| November 04, 2019
It seems that irrational exuberance is no longer popular. Venture capitalists and investors have suddenly decided that actually disruptive brands do not get a free pass from the need to make money. Faced with demands for more accountability many disruptors will have to figure out what might be their real strengths.
Times are tough for disruptive brands. As Tesla struggles to reach its 2019 delivery targets its share price has slumped by nearly a third. Netflix faces a raft of new competitors and debt is mounting as it rushes to rebuild its content inventory. The share price of Uber, Lyft, Spotify, Dropbox and Snap are all down significantly from their initial opening. WeWork abandoned its public listing and cut staff and is halting expansion plans in China in an attempt to rein in spending. It seems that not every big start-up is destined to follow in the footsteps of Amazon.
Venture capital funded disruptors may yet need to figure out what really does make them different from their established competition. While Casper (now valued at over $1 billion) and other mattress-in-a-box lookalikes may have forced the far bigger Mattress Firm to declare bankruptcy, other long-established brands are going strong and fighting back. Tempur Sealy’s mattress-in-a-box called Cocoon comes with a 100-day free trial just like Casper’s. But the big difference between the between Casper and Tempur Sealy is that the latter has over five times the revenue and is making a profit.
Faced with the need to compete on a level playing field – after all, technology is just the enabler – Casper is opening physical stores and seeking to diversify its product line with the aim of becoming “the Nike of sleep” as detailed in this New York Times article. But that is a whole different challenge from being the first company to figure out how to ship a mattress in a box. While there is no doubt that everyone needs a good night’s sleep I suspect that the stretch to become a wellness company is not going to do much to improve Casper’s bottom line.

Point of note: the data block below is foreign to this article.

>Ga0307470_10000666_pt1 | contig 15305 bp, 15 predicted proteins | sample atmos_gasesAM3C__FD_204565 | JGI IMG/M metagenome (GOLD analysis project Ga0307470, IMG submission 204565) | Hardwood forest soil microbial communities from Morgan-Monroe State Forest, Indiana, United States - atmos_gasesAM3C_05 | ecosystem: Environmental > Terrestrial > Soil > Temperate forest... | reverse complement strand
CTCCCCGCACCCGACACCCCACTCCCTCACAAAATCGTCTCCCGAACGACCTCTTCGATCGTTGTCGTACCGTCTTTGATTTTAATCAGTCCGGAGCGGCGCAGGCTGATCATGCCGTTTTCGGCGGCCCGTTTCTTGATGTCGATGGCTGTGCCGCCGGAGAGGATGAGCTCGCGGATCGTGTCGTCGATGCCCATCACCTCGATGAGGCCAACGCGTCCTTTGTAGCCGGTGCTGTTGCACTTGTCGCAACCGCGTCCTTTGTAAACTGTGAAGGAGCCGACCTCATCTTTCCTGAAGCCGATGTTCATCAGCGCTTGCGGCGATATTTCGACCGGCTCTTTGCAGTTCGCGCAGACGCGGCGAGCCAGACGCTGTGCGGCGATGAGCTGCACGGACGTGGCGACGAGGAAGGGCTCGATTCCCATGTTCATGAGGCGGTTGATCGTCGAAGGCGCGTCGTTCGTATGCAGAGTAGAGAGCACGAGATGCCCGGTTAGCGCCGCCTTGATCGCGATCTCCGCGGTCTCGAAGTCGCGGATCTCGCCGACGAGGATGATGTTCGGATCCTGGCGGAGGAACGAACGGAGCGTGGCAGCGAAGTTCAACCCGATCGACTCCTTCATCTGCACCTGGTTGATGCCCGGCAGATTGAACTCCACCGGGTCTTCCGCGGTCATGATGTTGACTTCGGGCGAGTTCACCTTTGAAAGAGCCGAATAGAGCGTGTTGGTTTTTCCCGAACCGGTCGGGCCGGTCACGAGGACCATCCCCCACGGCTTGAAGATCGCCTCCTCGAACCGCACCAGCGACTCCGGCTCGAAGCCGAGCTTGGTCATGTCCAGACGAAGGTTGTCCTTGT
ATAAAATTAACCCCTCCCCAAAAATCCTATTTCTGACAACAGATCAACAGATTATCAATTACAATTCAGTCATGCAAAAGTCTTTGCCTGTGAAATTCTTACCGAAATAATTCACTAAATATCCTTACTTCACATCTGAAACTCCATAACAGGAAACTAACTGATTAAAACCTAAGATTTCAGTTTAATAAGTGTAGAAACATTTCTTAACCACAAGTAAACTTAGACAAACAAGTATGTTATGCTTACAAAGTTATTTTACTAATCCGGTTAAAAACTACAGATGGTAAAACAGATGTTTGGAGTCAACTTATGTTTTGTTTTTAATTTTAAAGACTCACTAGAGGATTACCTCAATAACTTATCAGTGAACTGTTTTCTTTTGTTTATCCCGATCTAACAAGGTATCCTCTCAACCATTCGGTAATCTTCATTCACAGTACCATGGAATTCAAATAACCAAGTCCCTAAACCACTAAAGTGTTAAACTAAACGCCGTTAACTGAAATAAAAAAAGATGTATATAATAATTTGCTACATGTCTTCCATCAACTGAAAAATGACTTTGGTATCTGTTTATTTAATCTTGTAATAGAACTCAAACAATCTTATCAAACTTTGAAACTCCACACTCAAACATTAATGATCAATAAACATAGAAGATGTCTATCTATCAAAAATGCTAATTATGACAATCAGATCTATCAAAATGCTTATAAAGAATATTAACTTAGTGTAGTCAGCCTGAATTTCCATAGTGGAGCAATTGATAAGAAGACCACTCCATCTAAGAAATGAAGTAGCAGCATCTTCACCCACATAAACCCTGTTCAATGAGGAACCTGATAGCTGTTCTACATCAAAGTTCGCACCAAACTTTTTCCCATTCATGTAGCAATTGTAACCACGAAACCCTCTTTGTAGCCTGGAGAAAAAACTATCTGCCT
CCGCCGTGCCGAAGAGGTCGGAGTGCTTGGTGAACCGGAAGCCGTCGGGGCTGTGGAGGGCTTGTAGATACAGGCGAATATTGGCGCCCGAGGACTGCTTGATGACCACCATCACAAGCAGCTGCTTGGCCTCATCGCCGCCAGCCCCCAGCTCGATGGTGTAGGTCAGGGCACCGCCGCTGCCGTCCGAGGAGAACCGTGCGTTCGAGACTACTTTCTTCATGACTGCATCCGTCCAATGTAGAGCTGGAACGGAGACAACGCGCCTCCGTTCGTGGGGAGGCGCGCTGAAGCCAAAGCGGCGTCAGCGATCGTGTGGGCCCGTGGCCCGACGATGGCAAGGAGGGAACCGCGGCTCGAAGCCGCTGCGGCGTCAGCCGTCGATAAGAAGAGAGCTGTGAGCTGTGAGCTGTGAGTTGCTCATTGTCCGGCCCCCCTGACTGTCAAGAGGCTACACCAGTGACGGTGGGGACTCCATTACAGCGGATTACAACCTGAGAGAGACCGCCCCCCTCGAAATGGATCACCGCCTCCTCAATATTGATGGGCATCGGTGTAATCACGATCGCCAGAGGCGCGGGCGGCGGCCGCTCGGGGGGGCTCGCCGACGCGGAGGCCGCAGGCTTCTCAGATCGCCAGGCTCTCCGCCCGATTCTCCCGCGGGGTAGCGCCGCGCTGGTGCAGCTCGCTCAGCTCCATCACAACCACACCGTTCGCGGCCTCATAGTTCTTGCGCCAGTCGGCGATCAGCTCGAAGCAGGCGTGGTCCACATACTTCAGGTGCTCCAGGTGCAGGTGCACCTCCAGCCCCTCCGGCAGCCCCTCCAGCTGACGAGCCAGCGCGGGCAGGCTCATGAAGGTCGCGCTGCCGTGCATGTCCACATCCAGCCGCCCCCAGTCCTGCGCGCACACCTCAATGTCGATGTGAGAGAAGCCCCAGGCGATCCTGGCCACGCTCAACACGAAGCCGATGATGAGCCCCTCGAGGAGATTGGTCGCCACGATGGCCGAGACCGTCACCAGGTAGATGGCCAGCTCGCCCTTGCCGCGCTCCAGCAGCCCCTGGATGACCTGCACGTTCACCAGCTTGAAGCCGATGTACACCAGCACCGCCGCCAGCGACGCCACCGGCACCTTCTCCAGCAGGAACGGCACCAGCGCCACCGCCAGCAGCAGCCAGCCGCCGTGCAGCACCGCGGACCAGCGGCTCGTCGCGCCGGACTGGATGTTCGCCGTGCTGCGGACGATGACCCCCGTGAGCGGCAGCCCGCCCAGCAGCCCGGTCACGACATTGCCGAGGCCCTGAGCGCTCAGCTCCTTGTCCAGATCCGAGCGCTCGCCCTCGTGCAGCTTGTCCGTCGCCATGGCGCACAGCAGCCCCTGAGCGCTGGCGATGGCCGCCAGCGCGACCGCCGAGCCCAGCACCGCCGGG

Of what I am sure, is that if Casper is going to expand and make a profit it is going to have to figure out for what it really stands, walk the talk and then communicate that as widely as possible. To be successful, the pivot to wellness needs to be authentic, not just a business ploy. Today, when trust in all types of organisations seems to be in freefall, people’s bullshit detectors are turned up high. They may not actively desire a brand to make a difference in the world, but they certainly want it to be committed to making a difference in their own lives.
Maybe what Casper needs to do is to think beyond selling more stuff and transition to selling sleep services. The company is already reported to be considering sleep coaching, but what about taking a leaf out of South Korea’s Coway and offering mattress rental and cleaning services too? But what do you think? Is the pivot to sleep wellness likely to work? Please share your thoughts.